The third debate is about the conditions for research and innovation, and we will ask whether the emergence of artificial intelligence gives us reason to rethink the organisation of the research and innovation system.

In the existing system, researchers spend a lot of resources on assessing and evaluating each other. This applies to application and grant processes as well as to the procedures connected to publishing, e.g. in journals or books. This system was developed at a time when there was far less research and when individual researchers could be expected to have an overview of a much broader research front. This is not the reality today, where few people have the opportunity to have deep insight across fields. The current system is costly and the many rejections of grant applications are emphasised as a major challenge for the development and retention of employees at public research institutions. There are also ongoing discussions about whether the current system is fair and leads to the promotion of the best ideas. For innovation efforts, companies spend a lot of time applying for funding through systems that operate with relatively long processing times. This is a hindrance to a well-functioning innovation promotion system.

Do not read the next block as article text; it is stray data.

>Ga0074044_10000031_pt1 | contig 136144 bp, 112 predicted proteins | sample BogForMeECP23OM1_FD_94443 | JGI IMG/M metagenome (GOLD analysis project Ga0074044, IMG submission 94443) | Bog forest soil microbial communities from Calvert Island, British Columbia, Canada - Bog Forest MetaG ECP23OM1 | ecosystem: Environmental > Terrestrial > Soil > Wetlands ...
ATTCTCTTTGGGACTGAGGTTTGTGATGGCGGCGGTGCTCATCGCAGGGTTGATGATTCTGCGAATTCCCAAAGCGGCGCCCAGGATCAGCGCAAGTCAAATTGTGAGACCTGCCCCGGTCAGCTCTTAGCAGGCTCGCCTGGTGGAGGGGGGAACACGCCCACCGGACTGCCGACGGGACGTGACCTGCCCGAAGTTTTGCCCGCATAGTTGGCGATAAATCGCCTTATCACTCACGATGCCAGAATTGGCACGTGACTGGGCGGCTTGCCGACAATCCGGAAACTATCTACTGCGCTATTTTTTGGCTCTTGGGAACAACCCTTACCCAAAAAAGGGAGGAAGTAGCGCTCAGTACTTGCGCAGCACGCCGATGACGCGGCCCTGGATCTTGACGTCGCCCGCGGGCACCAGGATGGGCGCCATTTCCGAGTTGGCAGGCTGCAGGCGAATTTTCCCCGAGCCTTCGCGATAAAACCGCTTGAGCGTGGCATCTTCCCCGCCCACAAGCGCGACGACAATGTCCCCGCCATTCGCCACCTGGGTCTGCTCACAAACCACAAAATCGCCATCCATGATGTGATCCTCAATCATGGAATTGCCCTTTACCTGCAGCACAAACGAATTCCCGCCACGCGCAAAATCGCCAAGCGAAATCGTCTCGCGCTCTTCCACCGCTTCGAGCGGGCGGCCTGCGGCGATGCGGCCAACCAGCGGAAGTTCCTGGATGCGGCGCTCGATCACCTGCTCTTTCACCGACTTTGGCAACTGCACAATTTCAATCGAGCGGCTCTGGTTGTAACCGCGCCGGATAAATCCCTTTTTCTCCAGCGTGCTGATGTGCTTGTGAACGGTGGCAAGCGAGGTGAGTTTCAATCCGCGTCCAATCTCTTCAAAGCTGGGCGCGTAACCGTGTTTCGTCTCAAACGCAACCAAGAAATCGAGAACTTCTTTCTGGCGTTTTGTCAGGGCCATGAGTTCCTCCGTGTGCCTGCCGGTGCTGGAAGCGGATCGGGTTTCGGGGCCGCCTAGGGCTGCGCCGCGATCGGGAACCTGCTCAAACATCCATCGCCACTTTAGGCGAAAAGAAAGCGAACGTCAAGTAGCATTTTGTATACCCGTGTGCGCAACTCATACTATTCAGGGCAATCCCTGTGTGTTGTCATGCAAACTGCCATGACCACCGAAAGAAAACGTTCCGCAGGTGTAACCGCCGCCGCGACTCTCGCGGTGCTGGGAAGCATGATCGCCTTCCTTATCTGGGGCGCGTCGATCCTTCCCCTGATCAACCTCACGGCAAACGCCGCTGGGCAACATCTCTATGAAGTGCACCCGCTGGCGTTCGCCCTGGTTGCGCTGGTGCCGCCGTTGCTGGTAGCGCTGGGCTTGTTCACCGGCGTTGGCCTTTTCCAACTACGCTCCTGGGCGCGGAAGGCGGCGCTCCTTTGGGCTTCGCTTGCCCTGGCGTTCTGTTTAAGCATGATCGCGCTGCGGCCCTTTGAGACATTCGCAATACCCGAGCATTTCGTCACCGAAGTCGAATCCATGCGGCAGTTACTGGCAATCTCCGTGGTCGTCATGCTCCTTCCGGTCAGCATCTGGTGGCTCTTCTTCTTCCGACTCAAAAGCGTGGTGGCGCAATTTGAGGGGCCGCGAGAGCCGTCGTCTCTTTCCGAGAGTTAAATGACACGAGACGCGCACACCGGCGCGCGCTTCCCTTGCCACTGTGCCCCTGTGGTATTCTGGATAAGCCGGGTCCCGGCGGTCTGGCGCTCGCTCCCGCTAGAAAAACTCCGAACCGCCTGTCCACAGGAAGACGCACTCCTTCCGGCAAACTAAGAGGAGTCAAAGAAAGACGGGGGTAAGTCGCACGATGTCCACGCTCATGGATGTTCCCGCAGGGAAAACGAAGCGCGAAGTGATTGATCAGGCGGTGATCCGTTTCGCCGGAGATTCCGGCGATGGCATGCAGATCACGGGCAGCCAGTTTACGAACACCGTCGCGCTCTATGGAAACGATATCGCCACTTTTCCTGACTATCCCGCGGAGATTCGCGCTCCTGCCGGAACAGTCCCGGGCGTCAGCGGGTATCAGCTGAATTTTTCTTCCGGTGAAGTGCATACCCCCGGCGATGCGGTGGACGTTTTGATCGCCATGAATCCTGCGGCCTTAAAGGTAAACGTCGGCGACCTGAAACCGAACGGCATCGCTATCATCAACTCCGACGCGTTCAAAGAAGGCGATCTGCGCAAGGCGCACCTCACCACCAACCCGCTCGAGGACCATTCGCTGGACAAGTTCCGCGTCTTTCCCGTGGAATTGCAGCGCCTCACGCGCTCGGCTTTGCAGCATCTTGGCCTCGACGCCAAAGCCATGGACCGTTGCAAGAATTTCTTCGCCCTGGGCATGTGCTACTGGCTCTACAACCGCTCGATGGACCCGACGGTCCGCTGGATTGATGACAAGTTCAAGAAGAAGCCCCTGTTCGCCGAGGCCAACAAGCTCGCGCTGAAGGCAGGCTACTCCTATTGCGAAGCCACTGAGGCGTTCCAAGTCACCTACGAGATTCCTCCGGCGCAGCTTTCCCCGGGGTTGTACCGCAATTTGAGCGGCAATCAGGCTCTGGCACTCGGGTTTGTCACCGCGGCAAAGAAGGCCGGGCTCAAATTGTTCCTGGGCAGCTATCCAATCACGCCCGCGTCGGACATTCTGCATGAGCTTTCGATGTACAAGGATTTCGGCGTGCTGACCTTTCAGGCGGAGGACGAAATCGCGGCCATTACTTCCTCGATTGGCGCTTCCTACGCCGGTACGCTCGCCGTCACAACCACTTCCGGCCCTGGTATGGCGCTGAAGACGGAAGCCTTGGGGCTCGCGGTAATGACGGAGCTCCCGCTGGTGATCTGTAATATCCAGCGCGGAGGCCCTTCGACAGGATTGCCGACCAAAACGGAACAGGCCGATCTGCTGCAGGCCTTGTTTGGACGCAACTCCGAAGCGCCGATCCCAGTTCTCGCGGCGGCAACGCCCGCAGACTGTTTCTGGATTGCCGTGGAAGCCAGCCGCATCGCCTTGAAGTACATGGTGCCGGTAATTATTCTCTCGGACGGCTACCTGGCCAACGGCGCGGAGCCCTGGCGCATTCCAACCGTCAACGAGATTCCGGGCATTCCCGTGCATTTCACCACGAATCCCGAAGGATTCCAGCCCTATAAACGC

The debate will be a discussion of whether artificial intelligence can be used in the future development of the conditions for research activities. This includes peer review and publication patterns, as well as application and grant structures. Can artificial intelligence change our crediting and resource allocation traditions and for example develop alternatives to inefficient application processes? We will focus on the challenges and opportunities faced by foundations, institutions and publishers.


Anders Kamp Høst
Tlf.: +45 72 31 80 92
Email: akho@ufm.dk